As a parent I hope you realize that you should be discussing mobile phone and online safety with your kids. However, if frank discussions aren’t good enough, you may want to invest in technology that allows you to spy on most social media aspects of your child’s life — and TeenSafe makes this possible. TeenSafe is an iPhone and Android monitoring service for parents of teens and kids. The service is web-based, allowing parents to see incoming, outgoing and deleted text messages, web browsing history, contacts, call logs, Facebook posts, and Instagram activity through a secure, online TeenSafe account. Bonus, the software also uses the phone’s Global Positioning System (GPS), Wi-Fi, and Cellular technology to monitor the phone’s location — so beyond knowing what your kid is texting and posting on Facebook, you’ll also be able to see where your kid is located. If you’re a parent who would like to spy, but not let their kids know, good news – TeenSafe mobile monitoring technology is secure and discreet, allowing you to choose whether your child is aware (or not) that their phone is being monitored. TeenSafe does however encourage users to let their kids know they are being monitored to promote open communication within families. Scott Walker, Co-Founder of TeenSafe, notes, “We understand children are getting mobile phones at younger ages each year. As parents we know that along with the good this technology offers, there is a tremendous risk in giving them an opportunity to stumble upon dangers that can affect their whole life. TeenSafe allows parents the ability to make sure their kids are using this very powerful technology safely and responsibly.”

Sorry, there are no polls available at the moment.

TeenSafe: The Ultimate Way to Spy on Your Kids' Mobile Phone and Social Activity
Image via Shutterstock

TeenSafe was born through personal experiences involving the founders’ teens and their mobile devices, which the TeenSafe press release notes, “could have been prevented with the use of monitoring software.” It’s true that teens today are subjected to a challenging social media landscape, cyber bullying, sexual harassment and peer-pressure that nowadays are often communicated through mobile devices via social media sites. TeenSafe says that they “provide parents with the ability to see these messages and intervene before any of these types of activities have the potential to do harm.” Ameeta Jain, co-founder of TeenSafe, says, “I believe TeenSafe goes hand-in-hand when you give your child their first phone. It’s designed to keep lines of communication open and we’ve found that it’s like having a window into your child’s life.” I can’t speak for other Inhabitots’ team members, but in news that will surprise no one who knows me, I think TeenSafe is a bit much.  It offers a huge window into your kids life, sure, but leaves them, in my opinion, almost zero freedom or secrets, which really all humans deserve. True, technology has some major downsides, kids are spending too much time on screens and bad things can happen via text or online. Still, I have a pretty easy workaround, that doesn’t involve spying on your kid – you can always limit tech time and features.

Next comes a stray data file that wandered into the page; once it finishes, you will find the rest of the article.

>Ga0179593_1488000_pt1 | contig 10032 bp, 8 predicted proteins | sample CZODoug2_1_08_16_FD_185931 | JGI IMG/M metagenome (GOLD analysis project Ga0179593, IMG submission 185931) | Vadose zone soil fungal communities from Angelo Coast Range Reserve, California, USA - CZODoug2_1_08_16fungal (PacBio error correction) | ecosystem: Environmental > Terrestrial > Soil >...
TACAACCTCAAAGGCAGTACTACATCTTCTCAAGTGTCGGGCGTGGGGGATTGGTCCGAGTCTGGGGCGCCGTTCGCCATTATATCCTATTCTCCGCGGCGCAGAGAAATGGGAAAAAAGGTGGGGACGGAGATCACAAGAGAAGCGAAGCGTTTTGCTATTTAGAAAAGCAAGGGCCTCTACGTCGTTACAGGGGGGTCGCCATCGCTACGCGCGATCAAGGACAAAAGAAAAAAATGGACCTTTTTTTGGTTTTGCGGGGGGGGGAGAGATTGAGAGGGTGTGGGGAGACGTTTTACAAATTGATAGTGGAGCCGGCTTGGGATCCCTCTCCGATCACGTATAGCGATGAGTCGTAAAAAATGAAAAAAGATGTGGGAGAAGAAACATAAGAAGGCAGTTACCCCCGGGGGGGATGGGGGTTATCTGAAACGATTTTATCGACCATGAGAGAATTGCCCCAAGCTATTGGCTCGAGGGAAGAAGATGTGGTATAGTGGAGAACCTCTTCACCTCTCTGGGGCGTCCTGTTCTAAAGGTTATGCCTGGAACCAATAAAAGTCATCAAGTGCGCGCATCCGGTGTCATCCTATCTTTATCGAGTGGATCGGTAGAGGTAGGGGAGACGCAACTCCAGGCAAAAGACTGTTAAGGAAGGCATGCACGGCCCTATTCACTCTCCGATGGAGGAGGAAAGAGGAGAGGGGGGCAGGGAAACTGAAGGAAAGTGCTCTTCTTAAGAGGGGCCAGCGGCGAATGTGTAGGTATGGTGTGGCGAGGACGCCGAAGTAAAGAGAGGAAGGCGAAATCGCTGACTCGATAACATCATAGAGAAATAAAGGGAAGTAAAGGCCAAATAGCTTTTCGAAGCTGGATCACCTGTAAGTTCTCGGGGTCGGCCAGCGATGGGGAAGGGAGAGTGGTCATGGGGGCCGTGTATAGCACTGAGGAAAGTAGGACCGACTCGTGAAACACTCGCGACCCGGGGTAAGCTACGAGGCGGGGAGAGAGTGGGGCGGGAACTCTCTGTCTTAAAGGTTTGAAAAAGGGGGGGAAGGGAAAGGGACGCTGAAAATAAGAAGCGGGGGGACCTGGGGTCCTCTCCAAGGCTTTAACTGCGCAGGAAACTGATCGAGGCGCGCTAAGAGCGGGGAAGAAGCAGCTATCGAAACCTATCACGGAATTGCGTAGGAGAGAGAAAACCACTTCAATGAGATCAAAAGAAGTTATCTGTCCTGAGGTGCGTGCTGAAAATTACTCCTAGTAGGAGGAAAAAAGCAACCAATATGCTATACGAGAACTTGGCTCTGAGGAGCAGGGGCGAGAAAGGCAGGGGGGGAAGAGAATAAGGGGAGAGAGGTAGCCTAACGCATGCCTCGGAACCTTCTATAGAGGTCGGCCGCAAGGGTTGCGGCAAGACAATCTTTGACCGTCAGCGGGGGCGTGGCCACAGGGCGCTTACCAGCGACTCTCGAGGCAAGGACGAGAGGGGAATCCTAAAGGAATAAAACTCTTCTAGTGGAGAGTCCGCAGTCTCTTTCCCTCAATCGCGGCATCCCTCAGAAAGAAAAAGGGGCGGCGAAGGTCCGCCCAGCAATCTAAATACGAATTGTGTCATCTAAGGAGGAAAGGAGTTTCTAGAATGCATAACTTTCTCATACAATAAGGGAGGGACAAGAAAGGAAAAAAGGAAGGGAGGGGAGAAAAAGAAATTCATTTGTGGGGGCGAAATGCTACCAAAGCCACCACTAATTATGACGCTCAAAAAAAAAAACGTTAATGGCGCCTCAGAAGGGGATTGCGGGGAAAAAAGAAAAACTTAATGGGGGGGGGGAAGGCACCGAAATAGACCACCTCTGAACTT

RELATED | Parents Grossly Underestimate Youth Exposure to Online Bullies and Sexual Content

My son has a cell phone. I think he’s a little young at 13, but he plays a lot of sports, where time changes, like a late or early soccer practice or track meet necessitate a phone so I know when to pick him up. So yeah, I let him have a phone to make calls. He has zero access to text or web features. EASY, it keeps him off screens more often, and I don’t have to spy. If your kid doesn’t need a phone, don’t get him/her one. Most young kids aren’t busy enough to need a mobile phone. If you really think your kid needs a phone packed with text and/or web access, have them get a job and pay for it themselves because it’ll make them appreciate the features and hopefully use them more wisely. Also, talk to your kid about safe and appropriate ways to use their phone. Sneaking looks at every aspect of your kid’s phone just feels a little too much like reading someone’s diary, which I would have been mortified at as a teen. I also kind of feel like it encourage kids to think spying NOT talking is a good idea. Can you imagine their relationships when they’re older? Spying on a friend or partner instead of talking? If you are interested in TeenSafe, you can try it out for a trial period before you buy.

RELATED | What Parents Need to Know About Internet Harassment

+ TeenSafe

Lead image via Shutterstock